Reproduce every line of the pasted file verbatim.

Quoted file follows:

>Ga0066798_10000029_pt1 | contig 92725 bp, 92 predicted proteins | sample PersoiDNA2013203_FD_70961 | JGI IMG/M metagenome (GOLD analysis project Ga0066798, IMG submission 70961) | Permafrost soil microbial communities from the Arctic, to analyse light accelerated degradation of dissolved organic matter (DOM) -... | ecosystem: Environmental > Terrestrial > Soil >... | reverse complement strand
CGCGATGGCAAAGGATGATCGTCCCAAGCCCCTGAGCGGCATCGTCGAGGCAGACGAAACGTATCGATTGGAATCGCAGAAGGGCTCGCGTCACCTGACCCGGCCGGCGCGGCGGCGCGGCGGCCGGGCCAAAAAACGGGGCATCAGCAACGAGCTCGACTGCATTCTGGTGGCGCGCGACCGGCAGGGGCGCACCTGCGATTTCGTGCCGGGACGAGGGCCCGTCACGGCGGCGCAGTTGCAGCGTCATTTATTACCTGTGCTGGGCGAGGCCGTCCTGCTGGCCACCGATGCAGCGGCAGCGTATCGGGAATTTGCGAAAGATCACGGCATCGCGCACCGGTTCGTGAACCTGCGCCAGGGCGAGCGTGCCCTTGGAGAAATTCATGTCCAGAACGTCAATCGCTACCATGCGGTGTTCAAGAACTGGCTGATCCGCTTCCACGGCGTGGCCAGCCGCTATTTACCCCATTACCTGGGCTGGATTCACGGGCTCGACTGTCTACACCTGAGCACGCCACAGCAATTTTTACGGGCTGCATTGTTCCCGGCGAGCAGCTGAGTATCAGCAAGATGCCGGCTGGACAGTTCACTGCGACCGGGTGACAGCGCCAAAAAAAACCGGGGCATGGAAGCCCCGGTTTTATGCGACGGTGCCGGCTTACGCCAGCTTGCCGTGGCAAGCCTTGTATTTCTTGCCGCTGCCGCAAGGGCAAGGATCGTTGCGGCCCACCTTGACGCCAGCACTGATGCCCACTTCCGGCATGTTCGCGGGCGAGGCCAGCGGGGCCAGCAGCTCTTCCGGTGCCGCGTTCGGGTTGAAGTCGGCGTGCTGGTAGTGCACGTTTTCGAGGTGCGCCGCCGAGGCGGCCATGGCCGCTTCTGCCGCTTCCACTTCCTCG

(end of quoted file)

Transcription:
>Ga0066798_10000029_pt1 | contig 92725 bp, 92 predicted proteins | sample PersoiDNA2013203_FD_70961 | JGI IMG/M metagenome (GOLD analysis project Ga0066798, IMG submission 70961) | Permafrost soil microbial communities from the Arctic, to analyse light accelerated degradation of dissolved organic matter (DOM) -... | ecosystem: Environmental > Terrestrial > Soil >... | reverse complement strand
CGCGATGGCAAAGGATGATCGTCCCAAGCCCCTGAGCGGCATCGTCGAGGCAGACGAAACGTATCGATTGGAATCGCAGAAGGGCTCGCGTCACCTGACCCGGCCGGCGCGGCGGCGCGGCGGCCGGGCCAAAAAACGGGGCATCAGCAACGAGCTCGACTGCATTCTGGTGGCGCGCGACCGGCAGGGGCGCACCTGCGATTTCGTGCCGGGACGAGGGCCCGTCACGGCGGCGCAGTTGCAGCGTCATTTATTACCTGTGCTGGGCGAGGCCGTCCTGCTGGCCACCGATGCAGCGGCAGCGTATCGGGAATTTGCGAAAGATCACGGCATCGCGCACCGGTTCGTGAACCTGCGCCAGGGCGAGCGTGCCCTTGGAGAAATTCATGTCCAGAACGTCAATCGCTACCATGCGGTGTTCAAGAACTGGCTGATCCGCTTCCACGGCGTGGCCAGCCGCTATTTACCCCATTACCTGGGCTGGATTCACGGGCTCGACTGTCTACACCTGAGCACGCCACAGCAATTTTTACGGGCTGCATTGTTCCCGGCGAGCAGCTGAGTATCAGCAAGATGCCGGCTGGACAGTTCACTGCGACCGGGTGACAGCGCCAAAAAAAACCGGGGCATGGAAGCCCCGGTTTTATGCGACGGTGCCGGCTTACGCCAGCTTGCCGTGGCAAGCCTTGTATTTCTTGCCGCTGCCGCAAGGGCAAGGATCGTTGCGGCCCACCTTGACGCCAGCACTGATGCCCACTTCCGGCATGTTCGCGGGCGAGGCCAGCGGGGCCAGCAGCTCTTCCGGTGCCGCGTTCGGGTTGAAGTCGGCGTGCTGGTAGTGCACGTTTTCGAGGTGCGCCGCCGAGGCGGCCATGGCCGCTTCTGCCGCTTCCACTTCCTCG